It was a cold December morning when I boarded the Pegasus flight to Trabzon at Istanbul’s Sabiha Gokchen Airport. But even when digging into a slice of homemade cake and sipping a yummy coffee (8 TL), I had no idea I was going to fall in love with the city on the Black Sea Coast.
All I knew was that Trabzon was where my couchsurfing host Ibrahim lived. And that it was the place of the 2000- yr-old Sumela Monastery. But, life and travel in particular, has a way of surprising you in unique ways. When I landed, I figured, I had walked into a paradise.
Ibrahim was waiting for me – my first link with this city. And what had begun well, certainly had to take off very well indeed. Every sight was a revelation. I was in heartland Turkey – it was like nothing the internet had said.
To know the place, you need to feel it – feel it with the skin, the nose the eyes. It was cold – I felt it on my skin, I smelt the sea, I saw the freshness of the streets, of the gentle sun rays, the town set on rolling hills colourful houses rising into the skies – till we reached Ibrahim’s house.
He was the perfect host – it was also my first couch surfing experience and also his – and it was brilliant. He even had a key ready for me. Yeah – I had come to Trabzon and found a family. It was as easy as that.
Trabzon’s life centers around the City Center area (Meydan). This is where all roads lead to. All the hotels (including Hotel Nur) is located here. This is the shopping, eating and socializing area. This is where you start your trips/exploration and this is where you end it. Trabzon was special in another way – none spoke any English. I don’t suppose the locals were used to seeing Indian females as much as they were used to seeing the occasional western tourist during the summer months – but they did (from the kebap man to restaurant staff to shop owners) go out of their way to welcome a Hindustani musafir (me).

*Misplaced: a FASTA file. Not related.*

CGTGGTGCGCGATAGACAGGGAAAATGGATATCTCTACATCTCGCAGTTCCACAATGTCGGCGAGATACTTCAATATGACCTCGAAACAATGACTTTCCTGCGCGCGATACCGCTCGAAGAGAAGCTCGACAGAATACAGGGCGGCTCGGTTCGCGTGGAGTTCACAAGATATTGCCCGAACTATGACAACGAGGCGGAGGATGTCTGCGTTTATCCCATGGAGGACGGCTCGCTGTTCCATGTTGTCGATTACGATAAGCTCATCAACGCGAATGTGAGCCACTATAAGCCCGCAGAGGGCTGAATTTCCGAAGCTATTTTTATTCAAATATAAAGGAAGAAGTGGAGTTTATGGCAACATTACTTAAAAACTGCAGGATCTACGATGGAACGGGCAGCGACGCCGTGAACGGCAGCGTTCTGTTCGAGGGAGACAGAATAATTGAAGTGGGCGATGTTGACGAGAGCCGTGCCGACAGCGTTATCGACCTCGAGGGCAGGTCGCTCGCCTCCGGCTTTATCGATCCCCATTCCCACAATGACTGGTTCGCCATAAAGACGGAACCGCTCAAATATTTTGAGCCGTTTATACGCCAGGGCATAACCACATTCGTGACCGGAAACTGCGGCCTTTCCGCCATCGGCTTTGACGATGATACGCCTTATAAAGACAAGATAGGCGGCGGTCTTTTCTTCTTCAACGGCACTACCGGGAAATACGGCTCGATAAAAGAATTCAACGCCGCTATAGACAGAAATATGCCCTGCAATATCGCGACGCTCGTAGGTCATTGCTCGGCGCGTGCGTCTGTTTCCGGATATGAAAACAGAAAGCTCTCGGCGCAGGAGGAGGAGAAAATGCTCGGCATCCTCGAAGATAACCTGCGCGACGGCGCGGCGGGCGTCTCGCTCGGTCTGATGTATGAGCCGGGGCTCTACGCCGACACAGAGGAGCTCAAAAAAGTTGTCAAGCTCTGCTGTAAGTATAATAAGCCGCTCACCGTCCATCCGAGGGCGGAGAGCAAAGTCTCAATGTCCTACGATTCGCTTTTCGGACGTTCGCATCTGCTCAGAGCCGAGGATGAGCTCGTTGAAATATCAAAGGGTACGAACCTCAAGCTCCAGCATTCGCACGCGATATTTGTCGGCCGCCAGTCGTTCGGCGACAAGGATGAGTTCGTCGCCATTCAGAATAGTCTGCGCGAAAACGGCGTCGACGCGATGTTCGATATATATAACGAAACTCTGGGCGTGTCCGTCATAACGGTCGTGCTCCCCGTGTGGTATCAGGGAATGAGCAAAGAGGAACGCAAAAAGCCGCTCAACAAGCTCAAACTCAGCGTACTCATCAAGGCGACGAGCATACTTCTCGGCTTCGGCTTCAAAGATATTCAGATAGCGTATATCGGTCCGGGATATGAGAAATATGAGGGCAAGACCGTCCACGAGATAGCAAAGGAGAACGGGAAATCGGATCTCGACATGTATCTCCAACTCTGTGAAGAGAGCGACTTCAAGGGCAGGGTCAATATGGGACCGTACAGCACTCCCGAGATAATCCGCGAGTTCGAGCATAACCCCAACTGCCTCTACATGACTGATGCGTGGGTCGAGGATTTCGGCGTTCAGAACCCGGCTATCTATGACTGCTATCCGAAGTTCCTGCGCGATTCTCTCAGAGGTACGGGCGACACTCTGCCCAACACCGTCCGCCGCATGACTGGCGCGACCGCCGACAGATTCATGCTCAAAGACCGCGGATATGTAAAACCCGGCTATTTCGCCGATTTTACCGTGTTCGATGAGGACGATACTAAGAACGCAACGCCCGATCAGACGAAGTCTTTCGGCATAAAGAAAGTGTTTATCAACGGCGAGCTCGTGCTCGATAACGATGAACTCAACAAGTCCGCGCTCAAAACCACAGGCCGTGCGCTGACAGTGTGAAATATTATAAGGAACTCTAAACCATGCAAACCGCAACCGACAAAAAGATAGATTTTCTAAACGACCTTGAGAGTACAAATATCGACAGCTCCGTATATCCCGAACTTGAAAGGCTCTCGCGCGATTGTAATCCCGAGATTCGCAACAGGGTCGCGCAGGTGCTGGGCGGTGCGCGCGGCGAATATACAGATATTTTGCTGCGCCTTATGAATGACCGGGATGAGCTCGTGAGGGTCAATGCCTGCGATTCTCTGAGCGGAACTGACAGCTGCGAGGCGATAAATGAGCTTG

Everything was new. A city on the Black Sea Coast doesn’t warrant many dedicated pages on the internet – nor anyone I met had ever heard of Trabzon (Sumela Monastery – maybe – but none associated it with Trabzon), hence, literally, it was a wonderland. It was real. Women with headscarves, men in traditional caps sipping tea by the sidewalk and people staring at my brown skin – no internet could have prepared me for that – and the warmth the people exuded.
Ibrahim introduced me to the local tea, the Trabzon special bread, the hamsi (anchovy a staple food of the Black Sea Coast), the giant roasted chestnuts and Turkish coffee.
Following my brief introduction to the place, I headed out to Sumela Monastery the next day…